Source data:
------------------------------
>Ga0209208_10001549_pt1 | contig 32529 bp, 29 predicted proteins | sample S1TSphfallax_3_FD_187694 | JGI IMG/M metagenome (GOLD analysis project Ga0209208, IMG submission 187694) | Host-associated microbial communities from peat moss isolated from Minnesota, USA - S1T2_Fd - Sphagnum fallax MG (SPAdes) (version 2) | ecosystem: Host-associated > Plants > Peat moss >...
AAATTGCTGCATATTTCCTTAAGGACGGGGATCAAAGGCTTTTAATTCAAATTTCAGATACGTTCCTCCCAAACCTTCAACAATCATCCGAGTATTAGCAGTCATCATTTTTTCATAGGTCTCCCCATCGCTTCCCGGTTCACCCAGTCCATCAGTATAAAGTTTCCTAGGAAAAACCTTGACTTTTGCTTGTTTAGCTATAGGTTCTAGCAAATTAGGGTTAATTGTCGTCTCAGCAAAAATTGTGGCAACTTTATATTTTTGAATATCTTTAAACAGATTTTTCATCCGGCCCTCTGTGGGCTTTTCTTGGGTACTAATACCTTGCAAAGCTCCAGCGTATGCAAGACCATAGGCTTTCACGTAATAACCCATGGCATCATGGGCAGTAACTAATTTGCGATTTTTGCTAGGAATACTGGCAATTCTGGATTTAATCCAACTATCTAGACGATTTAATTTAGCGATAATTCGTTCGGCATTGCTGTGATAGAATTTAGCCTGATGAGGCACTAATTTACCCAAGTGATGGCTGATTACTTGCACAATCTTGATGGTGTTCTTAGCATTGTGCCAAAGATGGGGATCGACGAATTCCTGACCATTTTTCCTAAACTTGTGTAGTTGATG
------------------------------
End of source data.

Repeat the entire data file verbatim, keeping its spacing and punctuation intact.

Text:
>Ga0209208_10001549_pt1 | contig 32529 bp, 29 predicted proteins | sample S1TSphfallax_3_FD_187694 | JGI IMG/M metagenome (GOLD analysis project Ga0209208, IMG submission 187694) | Host-associated microbial communities from peat moss isolated from Minnesota, USA - S1T2_Fd - Sphagnum fallax MG (SPAdes) (version 2) | ecosystem: Host-associated > Plants > Peat moss >...
AAATTGCTGCATATTTCCTTAAGGACGGGGATCAAAGGCTTTTAATTCAAATTTCAGATACGTTCCTCCCAAACCTTCAACAATCATCCGAGTATTAGCAGTCATCATTTTTTCATAGGTCTCCCCATCGCTTCCCGGTTCACCCAGTCCATCAGTATAAAGTTTCCTAGGAAAAACCTTGACTTTTGCTTGTTTAGCTATAGGTTCTAGCAAATTAGGGTTAATTGTCGTCTCAGCAAAAATTGTGGCAACTTTATATTTTTGAATATCTTTAAACAGATTTTTCATCCGGCCCTCTGTGGGCTTTTCTTGGGTACTAATACCTTGCAAAGCTCCAGCGTATGCAAGACCATAGGCTTTCACGTAATAACCCATGGCATCATGGGCAGTAACTAATTTGCGATTTTTGCTAGGAATACTGGCAATTCTGGATTTAATCCAACTATCTAGACGATTTAATTTAGCGATAATTCGTTCGGCATTGCTGTGATAGAATTTAGCCTGATGAGGCACTAATTTACCCAAGTGATGGCTGATTACTTGCACAATCTTGATGGTGTTCTTAGCATTGTGCCAAAGATGGGGATCGACGAATTCCTGACCATTTTTCCTAAACTTGTGTAGTTGATG